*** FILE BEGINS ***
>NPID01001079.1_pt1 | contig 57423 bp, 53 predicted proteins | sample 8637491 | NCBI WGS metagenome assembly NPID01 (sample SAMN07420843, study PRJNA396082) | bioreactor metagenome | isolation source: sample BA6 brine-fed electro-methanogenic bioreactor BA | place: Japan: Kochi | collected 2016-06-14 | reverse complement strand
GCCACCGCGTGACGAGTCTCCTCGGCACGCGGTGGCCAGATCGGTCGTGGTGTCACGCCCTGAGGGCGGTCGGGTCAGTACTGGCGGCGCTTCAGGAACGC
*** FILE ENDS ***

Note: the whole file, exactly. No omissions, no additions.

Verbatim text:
>NPID01001079.1_pt1 | contig 57423 bp, 53 predicted proteins | sample 8637491 | NCBI WGS metagenome assembly NPID01 (sample SAMN07420843, study PRJNA396082) | bioreactor metagenome | isolation source: sample BA6 brine-fed electro-methanogenic bioreactor BA | place: Japan: Kochi | collected 2016-06-14 | reverse complement strand
GCCACCGCGTGACGAGTCTCCTCGGCACGCGGTGGCCAGATCGGTCGTGGTGTCACGCCCTGAGGGCGGTCGGGTCAGTACTGGCGGCGCTTCAGGAACGC